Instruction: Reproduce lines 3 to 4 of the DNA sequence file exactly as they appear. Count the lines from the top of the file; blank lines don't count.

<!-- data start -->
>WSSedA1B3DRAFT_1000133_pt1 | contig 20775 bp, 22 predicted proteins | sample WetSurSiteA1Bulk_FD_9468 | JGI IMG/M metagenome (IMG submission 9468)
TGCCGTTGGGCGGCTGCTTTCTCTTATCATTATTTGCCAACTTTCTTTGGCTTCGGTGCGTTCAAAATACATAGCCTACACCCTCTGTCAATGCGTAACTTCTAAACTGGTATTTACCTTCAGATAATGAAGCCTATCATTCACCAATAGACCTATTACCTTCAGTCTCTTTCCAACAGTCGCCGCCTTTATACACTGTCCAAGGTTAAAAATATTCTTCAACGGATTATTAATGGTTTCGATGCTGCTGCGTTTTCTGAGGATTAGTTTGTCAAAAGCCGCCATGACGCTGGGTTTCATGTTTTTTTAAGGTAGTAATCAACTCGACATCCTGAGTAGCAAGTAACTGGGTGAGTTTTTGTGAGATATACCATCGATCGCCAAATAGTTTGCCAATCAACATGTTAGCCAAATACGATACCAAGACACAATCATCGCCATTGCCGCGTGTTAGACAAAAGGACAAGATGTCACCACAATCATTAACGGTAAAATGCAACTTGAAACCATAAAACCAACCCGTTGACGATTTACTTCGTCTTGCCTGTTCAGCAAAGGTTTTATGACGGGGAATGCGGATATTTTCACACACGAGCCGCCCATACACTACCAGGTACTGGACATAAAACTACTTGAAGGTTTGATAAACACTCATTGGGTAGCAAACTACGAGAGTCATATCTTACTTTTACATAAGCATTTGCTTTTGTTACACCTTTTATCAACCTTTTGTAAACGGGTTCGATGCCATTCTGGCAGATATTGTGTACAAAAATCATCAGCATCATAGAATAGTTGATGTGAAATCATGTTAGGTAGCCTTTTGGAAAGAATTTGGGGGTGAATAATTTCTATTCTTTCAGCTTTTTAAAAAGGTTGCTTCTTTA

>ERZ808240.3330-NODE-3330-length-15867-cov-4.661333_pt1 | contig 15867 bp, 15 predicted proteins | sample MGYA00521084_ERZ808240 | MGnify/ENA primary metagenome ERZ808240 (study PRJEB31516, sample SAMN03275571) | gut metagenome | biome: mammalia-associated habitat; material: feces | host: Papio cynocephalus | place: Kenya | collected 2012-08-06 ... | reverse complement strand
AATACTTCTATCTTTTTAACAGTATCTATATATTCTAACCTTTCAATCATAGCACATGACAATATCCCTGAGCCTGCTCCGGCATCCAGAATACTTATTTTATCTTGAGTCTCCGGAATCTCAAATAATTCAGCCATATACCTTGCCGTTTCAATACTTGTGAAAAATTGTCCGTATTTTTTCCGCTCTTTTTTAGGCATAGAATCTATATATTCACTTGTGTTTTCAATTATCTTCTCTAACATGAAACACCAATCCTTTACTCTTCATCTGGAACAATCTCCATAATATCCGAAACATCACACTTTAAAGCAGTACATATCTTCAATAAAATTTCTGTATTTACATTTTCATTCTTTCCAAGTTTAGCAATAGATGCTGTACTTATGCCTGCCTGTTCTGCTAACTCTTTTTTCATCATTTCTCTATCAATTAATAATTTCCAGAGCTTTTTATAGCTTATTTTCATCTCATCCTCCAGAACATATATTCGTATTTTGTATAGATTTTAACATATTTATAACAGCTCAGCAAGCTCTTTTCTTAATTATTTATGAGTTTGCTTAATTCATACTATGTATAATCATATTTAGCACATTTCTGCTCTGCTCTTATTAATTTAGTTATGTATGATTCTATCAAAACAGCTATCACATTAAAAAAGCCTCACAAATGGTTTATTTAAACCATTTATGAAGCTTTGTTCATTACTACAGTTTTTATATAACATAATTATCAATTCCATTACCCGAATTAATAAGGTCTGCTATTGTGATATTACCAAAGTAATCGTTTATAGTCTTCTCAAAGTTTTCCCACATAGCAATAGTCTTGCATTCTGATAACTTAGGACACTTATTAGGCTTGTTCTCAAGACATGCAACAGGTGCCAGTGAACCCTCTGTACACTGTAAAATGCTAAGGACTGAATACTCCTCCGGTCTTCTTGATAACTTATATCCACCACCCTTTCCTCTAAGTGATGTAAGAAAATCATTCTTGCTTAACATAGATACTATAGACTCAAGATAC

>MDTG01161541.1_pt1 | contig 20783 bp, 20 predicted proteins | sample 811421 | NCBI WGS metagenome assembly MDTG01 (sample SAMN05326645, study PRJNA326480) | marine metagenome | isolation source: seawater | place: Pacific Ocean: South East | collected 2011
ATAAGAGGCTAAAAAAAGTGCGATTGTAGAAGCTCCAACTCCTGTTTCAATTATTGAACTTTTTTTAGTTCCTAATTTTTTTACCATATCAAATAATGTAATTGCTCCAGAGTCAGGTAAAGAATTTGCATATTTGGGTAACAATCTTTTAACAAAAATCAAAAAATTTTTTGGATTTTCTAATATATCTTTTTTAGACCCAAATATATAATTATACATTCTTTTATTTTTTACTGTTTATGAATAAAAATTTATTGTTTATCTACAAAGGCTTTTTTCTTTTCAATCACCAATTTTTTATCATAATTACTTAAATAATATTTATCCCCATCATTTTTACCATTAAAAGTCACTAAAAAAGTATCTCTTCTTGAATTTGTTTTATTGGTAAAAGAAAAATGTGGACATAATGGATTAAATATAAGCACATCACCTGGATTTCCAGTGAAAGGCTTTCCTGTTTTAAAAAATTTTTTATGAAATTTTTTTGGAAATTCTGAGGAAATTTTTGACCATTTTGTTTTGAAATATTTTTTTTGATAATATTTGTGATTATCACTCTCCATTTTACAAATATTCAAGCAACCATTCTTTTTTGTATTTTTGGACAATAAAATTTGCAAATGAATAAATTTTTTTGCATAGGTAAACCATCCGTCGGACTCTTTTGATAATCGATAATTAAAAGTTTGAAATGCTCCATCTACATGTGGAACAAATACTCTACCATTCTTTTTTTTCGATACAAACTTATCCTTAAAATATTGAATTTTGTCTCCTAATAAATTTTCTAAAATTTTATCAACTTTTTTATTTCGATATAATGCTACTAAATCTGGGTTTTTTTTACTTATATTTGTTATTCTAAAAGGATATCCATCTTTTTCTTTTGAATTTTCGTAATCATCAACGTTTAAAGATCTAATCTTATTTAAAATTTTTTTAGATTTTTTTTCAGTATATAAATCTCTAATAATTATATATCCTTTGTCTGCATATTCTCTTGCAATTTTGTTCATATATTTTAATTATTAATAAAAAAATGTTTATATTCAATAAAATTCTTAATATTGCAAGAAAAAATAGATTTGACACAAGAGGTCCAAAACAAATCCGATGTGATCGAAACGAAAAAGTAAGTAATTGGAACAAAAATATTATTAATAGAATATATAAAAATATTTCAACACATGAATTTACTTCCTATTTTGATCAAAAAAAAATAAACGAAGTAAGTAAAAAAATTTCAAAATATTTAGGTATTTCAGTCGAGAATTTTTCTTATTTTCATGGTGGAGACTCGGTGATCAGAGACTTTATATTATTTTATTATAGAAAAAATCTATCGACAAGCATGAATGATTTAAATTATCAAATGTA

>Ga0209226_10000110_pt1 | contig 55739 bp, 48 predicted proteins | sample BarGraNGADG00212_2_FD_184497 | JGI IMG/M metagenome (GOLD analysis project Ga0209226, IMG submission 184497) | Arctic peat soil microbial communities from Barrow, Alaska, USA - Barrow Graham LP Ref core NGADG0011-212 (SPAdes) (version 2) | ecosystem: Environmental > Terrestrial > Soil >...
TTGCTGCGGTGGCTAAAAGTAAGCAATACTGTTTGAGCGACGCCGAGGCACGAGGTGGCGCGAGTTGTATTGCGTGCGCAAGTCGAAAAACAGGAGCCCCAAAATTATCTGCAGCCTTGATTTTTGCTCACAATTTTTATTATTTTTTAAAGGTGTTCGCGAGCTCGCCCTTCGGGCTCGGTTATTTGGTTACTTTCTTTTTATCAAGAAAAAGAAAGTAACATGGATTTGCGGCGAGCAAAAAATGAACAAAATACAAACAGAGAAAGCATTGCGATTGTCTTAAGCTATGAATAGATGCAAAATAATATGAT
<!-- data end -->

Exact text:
>ERZ808240.3330-NODE-3330-length-15867-cov-4.661333_pt1 | contig 15867 bp, 15 predicted proteins | sample MGYA00521084_ERZ808240 | MGnify/ENA primary metagenome ERZ808240 (study PRJEB31516, sample SAMN03275571) | gut metagenome | biome: mammalia-associated habitat; material: feces | host: Papio cynocephalus | place: Kenya | collected 2012-08-06 ... | reverse complement strand
AATACTTCTATCTTTTTAACAGTATCTATATATTCTAACCTTTCAATCATAGCACATGACAATATCCCTGAGCCTGCTCCGGCATCCAGAATACTTATTTTATCTTGAGTCTCCGGAATCTCAAATAATTCAGCCATATACCTTGCCGTTTCAATACTTGTGAAAAATTGTCCGTATTTTTTCCGCTCTTTTTTAGGCATAGAATCTATATATTCACTTGTGTTTTCAATTATCTTCTCTAACATGAAACACCAATCCTTTACTCTTCATCTGGAACAATCTCCATAATATCCGAAACATCACACTTTAAAGCAGTACATATCTTCAATAAAATTTCTGTATTTACATTTTCATTCTTTCCAAGTTTAGCAATAGATGCTGTACTTATGCCTGCCTGTTCTGCTAACTCTTTTTTCATCATTTCTCTATCAATTAATAATTTCCAGAGCTTTTTATAGCTTATTTTCATCTCATCCTCCAGAACATATATTCGTATTTTGTATAGATTTTAACATATTTATAACAGCTCAGCAAGCTCTTTTCTTAATTATTTATGAGTTTGCTTAATTCATACTATGTATAATCATATTTAGCACATTTCTGCTCTGCTCTTATTAATTTAGTTATGTATGATTCTATCAAAACAGCTATCACATTAAAAAAGCCTCACAAATGGTTTATTTAAACCATTTATGAAGCTTTGTTCATTACTACAGTTTTTATATAACATAATTATCAATTCCATTACCCGAATTAATAAGGTCTGCTATTGTGATATTACCAAAGTAATCGTTTATAGTCTTCTCAAAGTTTTCCCACATAGCAATAGTCTTGCATTCTGATAACTTAGGACACTTATTAGGCTTGTTCTCAAGACATGCAACAGGTGCCAGTGAACCCTCTGTACACTGTAAAATGCTAAGGACTGAATACTCCTCCGGTCTTCTTGATAACTTATATCCACCACCCTTTCCTCTAAGTGATGTAAGAAAATCATTCTTGCTTAACATAGATACTATAGACTCAAGATAC